It’s the end Easter break week at Al-Quds University, and we are coming into the home stretch of the spring semester. The students in my class on “Leadership in American Life” are deep into their research projects on significant figures in the field of their choice. Last week we had presentations on Eleanor Roosevelt, Condoleezza Rice, Sheryl Sandberg, and Anita Hill. This week we’ll be hearing about the Student Nonviolent Coordinating Committee, Harry Truman, Frances Perkins (the first woman member of the cabinet . . .secretary of labor under FDR), and Huey P. Newton! The assignment asks students to research key historical moments in the professional lives of their subjects, and to analyze their work with reference to some of the scholarly literature on leadership. Among other things, the idea is to give them a taste of what it means to undertake long research project with several stages and much re-writing . . . a kind of warm-up for the Master’s thesis that I hope that most of them will undertake during the next academic year.
Interestingly, they seem to be struggling a bit with one requirement that I thought might be easy – making connections between issues in the U.S. and issues in Palestine. For some it’s easy. The student who is writing about Harry Truman is very interested in the dynamics of Truman’s decision to back the establishment of the state of Israel in 1948. (He has zeroed in on the political advantage that Truman was seeking by courting favor with the Jewish community in the run-up to the 1948 presidential election.) And the student who is writing on the Black Panthers has ample opportunity to consider attempts at solidarity between radical black activists in the U.S. and Palestinian activists. For others, this is tougher, perhaps because the issues can be sensitive. The young woman writing about Anita Hill, for example, may be struggling with the challenges of writing about issues of sexual harassment in Palestinian society – an issue widely discussed in private but not much in public. And Condoleeza Rice’s response to the 2006 Palestinian elections brings up the delicate question of the manner in which both the Fatah and Hamas parties in many ways abandoned democratic institutions in the wake of that troubled contest.
Meanwhile, all eyes and ears are on local political matters. The hunger strike by Palestinian prisoners in Israeli custody has inspired rallies of support across the West Bank, even as it has inspired cries of outrage in the Israeli community. The strike is still in its first week; it remains to be seen how things might heat up if the prisoners maintain their discipline and hunger begins to take a physical toll on them. Now that a date has been set for the visit by Mahmoud Abbas to Washington D.C. to visit President Trump, speculation about the future of the peace process is also on the rise. But there are concerns as well. One of Washington’s key demands is that the Palestinian Authority cease payments to the families of prisoners – a demand that would be difficult to meet under any circumstances, but is particularly challenging with the emotional charge of the hunger strike.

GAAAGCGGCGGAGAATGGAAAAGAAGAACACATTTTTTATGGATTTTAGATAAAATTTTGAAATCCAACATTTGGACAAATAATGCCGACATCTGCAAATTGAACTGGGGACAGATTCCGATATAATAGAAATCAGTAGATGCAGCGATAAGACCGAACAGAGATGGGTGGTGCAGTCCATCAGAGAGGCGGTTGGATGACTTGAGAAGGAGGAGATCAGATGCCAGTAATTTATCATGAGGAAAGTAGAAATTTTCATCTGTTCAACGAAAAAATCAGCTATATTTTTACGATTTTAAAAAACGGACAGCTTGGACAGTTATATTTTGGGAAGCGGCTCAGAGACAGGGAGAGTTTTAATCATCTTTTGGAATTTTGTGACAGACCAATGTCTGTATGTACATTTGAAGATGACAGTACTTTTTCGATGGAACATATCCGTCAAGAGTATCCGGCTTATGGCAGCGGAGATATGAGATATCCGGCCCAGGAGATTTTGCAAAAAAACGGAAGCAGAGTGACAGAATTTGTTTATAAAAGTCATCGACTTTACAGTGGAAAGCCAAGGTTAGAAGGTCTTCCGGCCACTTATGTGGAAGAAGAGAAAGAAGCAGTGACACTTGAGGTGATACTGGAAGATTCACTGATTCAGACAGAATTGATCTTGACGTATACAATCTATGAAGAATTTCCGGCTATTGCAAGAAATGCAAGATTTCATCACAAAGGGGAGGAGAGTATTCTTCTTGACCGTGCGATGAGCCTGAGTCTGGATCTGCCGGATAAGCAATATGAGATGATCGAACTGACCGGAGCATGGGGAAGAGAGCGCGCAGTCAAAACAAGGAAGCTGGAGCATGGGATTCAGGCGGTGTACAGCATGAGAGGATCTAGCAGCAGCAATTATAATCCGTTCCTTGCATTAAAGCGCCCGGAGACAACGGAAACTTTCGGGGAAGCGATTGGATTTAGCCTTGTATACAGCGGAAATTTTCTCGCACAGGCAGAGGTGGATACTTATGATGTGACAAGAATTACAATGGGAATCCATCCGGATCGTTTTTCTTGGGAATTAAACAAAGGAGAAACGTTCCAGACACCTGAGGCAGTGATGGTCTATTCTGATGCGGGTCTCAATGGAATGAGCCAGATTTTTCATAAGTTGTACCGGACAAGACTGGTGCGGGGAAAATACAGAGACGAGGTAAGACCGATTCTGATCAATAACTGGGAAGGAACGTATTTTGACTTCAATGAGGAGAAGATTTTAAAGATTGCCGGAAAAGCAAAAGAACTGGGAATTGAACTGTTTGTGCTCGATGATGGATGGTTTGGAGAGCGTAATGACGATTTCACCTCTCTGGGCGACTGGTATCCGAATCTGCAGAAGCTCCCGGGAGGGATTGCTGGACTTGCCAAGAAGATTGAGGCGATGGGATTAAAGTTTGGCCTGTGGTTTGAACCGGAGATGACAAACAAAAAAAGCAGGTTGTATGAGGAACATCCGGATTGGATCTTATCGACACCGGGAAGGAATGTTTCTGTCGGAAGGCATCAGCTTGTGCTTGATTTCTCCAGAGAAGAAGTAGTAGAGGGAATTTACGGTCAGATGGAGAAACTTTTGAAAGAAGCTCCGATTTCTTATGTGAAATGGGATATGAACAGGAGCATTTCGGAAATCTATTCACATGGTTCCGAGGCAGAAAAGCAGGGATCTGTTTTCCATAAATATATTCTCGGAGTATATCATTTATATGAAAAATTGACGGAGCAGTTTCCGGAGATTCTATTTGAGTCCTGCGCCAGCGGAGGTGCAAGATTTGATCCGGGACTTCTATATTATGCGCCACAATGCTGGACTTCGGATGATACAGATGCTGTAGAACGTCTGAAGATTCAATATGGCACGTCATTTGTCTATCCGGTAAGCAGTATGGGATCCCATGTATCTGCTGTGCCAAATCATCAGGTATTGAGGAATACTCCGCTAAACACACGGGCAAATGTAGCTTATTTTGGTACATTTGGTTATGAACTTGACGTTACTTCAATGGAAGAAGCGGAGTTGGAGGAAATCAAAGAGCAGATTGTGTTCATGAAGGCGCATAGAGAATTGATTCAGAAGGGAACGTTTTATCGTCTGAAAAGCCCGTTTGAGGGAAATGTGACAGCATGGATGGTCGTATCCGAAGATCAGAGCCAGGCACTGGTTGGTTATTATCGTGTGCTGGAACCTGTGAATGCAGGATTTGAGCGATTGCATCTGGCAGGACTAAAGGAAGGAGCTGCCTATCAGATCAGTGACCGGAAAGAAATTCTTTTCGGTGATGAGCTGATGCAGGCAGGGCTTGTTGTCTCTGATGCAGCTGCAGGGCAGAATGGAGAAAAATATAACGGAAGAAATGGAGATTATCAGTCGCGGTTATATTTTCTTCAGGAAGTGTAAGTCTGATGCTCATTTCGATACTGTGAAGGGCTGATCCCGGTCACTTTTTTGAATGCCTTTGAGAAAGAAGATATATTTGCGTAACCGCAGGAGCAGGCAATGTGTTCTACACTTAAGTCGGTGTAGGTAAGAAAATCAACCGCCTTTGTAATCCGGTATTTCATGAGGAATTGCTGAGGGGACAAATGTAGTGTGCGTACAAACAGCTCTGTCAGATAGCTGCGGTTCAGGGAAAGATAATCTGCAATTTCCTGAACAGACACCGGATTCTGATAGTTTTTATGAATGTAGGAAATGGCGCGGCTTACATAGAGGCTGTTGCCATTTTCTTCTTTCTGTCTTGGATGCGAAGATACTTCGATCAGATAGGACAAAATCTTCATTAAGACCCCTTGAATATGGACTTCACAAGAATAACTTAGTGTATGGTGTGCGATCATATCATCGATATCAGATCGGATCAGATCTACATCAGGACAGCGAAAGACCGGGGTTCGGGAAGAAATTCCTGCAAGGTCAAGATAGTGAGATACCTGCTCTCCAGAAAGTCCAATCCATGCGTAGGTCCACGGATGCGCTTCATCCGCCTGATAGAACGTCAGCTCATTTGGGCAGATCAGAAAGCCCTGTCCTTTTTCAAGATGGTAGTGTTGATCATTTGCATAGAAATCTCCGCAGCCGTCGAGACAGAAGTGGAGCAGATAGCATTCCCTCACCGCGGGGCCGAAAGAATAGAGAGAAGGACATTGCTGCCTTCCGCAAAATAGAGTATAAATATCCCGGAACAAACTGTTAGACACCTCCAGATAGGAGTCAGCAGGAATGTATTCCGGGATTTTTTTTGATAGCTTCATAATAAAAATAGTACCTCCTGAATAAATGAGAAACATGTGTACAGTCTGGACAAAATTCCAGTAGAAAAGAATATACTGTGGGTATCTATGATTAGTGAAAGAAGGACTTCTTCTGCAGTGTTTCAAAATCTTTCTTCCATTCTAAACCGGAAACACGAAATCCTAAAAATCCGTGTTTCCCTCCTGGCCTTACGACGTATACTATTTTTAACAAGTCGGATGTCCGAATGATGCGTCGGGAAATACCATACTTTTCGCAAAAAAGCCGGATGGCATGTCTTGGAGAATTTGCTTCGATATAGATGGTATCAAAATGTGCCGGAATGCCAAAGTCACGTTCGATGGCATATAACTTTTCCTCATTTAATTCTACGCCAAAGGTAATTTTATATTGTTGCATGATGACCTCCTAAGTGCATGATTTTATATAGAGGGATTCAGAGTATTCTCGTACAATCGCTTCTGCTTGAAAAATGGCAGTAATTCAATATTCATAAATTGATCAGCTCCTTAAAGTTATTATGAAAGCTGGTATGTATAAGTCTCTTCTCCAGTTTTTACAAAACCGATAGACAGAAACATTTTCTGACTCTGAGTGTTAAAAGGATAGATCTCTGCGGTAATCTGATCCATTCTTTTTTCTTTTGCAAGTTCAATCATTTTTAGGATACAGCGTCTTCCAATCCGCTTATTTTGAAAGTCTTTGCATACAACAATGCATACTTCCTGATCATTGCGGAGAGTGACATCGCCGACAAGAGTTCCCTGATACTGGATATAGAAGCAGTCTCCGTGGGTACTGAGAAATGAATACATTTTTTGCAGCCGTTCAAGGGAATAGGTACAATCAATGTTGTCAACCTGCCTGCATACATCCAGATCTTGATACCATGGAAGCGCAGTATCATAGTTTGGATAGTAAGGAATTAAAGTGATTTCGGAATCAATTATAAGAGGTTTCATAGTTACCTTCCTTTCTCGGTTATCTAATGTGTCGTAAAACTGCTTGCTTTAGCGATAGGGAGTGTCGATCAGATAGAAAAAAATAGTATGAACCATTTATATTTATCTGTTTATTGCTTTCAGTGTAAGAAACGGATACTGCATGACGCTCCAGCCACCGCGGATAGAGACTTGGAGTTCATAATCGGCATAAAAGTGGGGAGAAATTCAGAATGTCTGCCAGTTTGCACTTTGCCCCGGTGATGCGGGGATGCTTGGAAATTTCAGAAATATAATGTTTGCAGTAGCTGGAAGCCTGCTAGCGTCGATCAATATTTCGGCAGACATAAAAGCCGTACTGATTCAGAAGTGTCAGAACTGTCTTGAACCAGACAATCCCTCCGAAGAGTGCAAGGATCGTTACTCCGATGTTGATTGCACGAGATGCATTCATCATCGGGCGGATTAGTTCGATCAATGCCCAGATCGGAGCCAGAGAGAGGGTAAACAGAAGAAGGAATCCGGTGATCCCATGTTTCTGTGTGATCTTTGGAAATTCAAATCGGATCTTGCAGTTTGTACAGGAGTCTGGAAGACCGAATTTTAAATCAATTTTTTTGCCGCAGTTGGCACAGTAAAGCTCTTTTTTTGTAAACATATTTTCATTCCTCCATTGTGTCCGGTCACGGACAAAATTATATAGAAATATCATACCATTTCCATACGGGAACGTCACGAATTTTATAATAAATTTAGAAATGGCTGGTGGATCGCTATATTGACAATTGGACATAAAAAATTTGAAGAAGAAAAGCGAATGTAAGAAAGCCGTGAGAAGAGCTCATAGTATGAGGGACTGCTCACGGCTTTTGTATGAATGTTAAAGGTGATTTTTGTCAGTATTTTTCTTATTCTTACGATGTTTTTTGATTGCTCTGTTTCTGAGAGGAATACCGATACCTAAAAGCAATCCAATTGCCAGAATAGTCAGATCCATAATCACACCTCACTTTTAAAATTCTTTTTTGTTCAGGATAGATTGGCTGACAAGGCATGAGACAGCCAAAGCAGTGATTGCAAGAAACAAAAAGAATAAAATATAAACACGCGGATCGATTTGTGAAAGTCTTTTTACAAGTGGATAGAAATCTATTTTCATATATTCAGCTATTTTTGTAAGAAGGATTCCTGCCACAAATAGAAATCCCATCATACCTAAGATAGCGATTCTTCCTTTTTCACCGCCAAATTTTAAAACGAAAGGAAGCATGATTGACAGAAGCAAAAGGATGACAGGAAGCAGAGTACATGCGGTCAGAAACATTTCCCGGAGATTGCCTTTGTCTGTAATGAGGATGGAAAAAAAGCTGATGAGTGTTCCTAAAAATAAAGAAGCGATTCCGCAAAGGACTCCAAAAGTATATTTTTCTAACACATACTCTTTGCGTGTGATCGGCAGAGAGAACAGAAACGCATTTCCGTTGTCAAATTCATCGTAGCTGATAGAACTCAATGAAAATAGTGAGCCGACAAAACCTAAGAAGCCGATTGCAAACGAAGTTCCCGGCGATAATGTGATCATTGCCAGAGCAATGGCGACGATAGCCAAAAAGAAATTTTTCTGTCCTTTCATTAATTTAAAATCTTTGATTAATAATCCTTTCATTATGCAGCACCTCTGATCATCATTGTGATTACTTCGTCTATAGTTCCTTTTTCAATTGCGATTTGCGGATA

With Passover and Easter coinciding this year, Jerusalem was particularly frenzied. With the help of our friends James Snyder and Tina Davis, Maggie and I secured a special perch to watch an extraordinary ritual: the miracle of the Holy Fire in the Church of the Holy Sepulcher in the Old City. The day before Easter, in the Orthodox tradition, a special flame emanates from the tomb of Jesus. The Patriarch of Jerusalem enters the tomb and emerges with a taper lit from that flame, which in turn is used to light hundreds . .and then thousands of tapers of ecstatic worshippers inside the church . . then outside the church . . and then thanks to the miracles of modern transportation, to Orthodox churches all over the world. (Yes, the lit flames are carried in special boxes on airplanes so that the Holy Fire can make its appearance on Easter morning in churches in every corner of the globe.)
Maggie and I (and our son Theo and his fiancée Shelly) had an amazing view from a balcony near the top of the dome inside the church. From there we could look down as the Patriarch made his way three times around the sepulcher, then entered the holy place . . and then we watched with amazement as men ran at full speed through the crowds, bearing the torches and the light and the smoke filled the cavernous space as taper touched taper below us.
Now, with the holidays behind us, I will be settling into an intensive final month here, with a great deal to accomplish between now and late May, when I depart for the U.S. I have this year’s coursework to finish, and also a lot of planning to ensure the smooth continuation of the American Studies program in the fall of 2017 and beyond.
Many thanks to the many people who contributed new books to the American Studies library! My students have been inhaling them as part of their research projects. I will be re-filling my on-line wishlist over the summer, in anticipation of bringing another suitcase full when I return for some shorter visits in the fall.